Edible sales are falling in Canada

Published Nov 8, 2020 10:00 a.m. ET
iStock / HighGradeRoots

The Canadian edible is an exciting part of the cannabis industry, and it is of enormous interest to the Canadian marijuana user, in part, because it can help newcomers to understand and enjoy the cannabis experience without smoking. According to the recent data submitted by the federal health regulator, there is a discrepancy in cannabis edibles sales versus the Canadian edible inventory.

The data indicates that sales growth for the Canadian edible market is slowing down. The Canadian edible lineup can also include beverages, gummies, lotions, dissolvable strips lotions and balms. The discrepancy reported is around 6.7 million units, which is an increase from the previous month. There are also another 3 million units of cannabis edibles that had been placed in the final packaging stage.

Tracking this number of Canadian edibles has revealed that over 200 adult-use cannabis dispensaries, which opened between June and October, have some of the inventory. There is a small amount of those cannabis edibles that can be contributed to the medical cannabis market. The collected data indicated that as more stores came on board, the growing sales of cannabis edibles slowed down, most likely due to widespread distribution.

Restrictions responsible for the falling sales

Some of the restrictions on edibles may be posing a problem for this part of the Canadian edible industry. The heavily restricted market does not go lightly on the number of rules that are imposed on cannabis edibles. Currently, the Canadian edible is limited to 10 milligrams per serving or dose. Compared to the United States, where cannabis is legal, consumers can purchase products with 100-gram packets. In Canada, edibles purchased through lawful means require an increase in consumption to achieve the desired results.

The 10 milligram restrictions are too small of a THC dose, which forces many Canadian cannabis users to use more than one edible at a time.  Ten milligrams of THC (tetrahydrocannabinol) per packet is not enough for many Canadian cannabis users, and this can lead consumers to seek another market. This barrier to legal cannabis edibles sales drives the consumer to the black market where the number of milligrams' regulations are not nearly as restricted.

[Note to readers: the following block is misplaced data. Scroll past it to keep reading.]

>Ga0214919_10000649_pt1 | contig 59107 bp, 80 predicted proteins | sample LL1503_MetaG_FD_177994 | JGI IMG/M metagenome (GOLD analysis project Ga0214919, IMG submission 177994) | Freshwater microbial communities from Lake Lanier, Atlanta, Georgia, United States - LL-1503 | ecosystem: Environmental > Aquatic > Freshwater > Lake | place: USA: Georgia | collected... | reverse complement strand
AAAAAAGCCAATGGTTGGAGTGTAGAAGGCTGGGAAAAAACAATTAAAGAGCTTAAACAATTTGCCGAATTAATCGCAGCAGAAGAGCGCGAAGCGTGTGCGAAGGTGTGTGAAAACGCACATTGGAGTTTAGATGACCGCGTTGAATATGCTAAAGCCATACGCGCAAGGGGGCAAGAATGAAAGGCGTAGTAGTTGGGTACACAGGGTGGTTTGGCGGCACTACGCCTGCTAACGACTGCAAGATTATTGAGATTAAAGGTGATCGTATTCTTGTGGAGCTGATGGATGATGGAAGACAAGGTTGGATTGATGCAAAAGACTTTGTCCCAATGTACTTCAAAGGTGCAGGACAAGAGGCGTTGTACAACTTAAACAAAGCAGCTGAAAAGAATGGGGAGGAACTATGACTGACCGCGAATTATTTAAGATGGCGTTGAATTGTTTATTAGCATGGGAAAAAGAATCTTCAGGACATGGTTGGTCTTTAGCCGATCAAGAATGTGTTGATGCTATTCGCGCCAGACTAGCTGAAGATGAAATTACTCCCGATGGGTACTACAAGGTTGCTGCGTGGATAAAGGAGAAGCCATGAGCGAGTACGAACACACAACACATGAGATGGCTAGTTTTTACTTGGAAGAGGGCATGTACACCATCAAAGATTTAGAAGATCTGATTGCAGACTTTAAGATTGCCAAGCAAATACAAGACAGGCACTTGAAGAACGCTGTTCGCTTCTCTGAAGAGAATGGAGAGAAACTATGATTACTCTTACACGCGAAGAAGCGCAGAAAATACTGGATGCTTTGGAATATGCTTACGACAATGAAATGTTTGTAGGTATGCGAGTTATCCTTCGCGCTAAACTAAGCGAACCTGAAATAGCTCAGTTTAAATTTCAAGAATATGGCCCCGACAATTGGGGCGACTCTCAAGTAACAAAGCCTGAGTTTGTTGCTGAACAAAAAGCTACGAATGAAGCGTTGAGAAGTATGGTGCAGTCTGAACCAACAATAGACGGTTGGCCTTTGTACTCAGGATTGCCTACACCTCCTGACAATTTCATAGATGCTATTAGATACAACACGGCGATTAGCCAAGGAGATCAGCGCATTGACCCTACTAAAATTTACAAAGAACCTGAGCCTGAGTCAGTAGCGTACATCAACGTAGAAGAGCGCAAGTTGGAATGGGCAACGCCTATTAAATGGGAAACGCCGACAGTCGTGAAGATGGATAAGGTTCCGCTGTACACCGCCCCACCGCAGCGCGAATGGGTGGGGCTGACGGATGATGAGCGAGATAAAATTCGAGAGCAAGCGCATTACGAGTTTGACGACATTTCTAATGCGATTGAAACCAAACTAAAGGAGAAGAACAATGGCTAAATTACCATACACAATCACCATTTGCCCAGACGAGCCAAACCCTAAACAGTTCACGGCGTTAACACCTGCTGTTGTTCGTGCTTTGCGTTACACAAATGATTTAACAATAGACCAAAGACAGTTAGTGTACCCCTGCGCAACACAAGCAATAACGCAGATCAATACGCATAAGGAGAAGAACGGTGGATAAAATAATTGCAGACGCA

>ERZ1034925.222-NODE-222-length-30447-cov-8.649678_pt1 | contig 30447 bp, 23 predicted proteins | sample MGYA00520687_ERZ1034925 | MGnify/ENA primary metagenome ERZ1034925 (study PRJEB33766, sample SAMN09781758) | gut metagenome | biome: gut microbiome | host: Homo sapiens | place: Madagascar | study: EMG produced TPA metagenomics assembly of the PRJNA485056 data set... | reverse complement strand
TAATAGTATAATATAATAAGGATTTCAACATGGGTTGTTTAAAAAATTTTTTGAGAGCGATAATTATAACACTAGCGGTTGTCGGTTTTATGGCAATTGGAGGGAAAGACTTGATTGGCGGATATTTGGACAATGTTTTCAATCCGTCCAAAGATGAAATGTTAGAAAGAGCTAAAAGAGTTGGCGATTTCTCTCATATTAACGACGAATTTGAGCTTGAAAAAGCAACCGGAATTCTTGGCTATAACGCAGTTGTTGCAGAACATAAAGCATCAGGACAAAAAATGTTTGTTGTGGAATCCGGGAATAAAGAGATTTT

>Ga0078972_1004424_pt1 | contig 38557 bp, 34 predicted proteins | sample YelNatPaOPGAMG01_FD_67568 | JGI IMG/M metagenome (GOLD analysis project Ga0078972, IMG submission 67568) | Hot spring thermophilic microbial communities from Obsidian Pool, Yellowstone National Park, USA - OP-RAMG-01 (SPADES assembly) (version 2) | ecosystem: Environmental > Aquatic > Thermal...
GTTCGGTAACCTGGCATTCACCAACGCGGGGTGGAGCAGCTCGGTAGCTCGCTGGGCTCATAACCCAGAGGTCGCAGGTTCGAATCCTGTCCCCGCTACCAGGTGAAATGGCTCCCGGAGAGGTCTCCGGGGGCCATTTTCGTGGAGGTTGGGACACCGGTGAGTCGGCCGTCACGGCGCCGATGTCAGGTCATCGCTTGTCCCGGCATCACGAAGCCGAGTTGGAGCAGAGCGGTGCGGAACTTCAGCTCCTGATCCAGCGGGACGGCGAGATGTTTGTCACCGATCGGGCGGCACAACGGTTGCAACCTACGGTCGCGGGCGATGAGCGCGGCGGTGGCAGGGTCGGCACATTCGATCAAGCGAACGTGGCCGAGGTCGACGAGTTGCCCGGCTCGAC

The Winnipeg-based cannabis chain Delta9 Cannabis Inc was prompted to hire 76 new employees during the pandemic resulting in a 30 percent increase to the company’s workforce. Although consumer traffic is still high, the observed attitude within the consumer's purchasing habits seems to have changed. There is no longer a rush on purchasing cannabis edibles or stockpiling them for troublesome days, as the world has experienced with the onslaught of COVID-19.

The impact of COVID-19

The deadly COVID-19 virus of 2020 has affected people worldwide, and it has also negatively impacted Canadian edible sales figures. When COVID-19 hit the world, cannabis dispensaries, along with many businesses, were closed to the public. There was no more browsing for which cannabis edibles were best suited for you. When the cannabis industry was declared an essential service, edibles' sales increased but perhaps not enough to substantiate the reported discrepancies.

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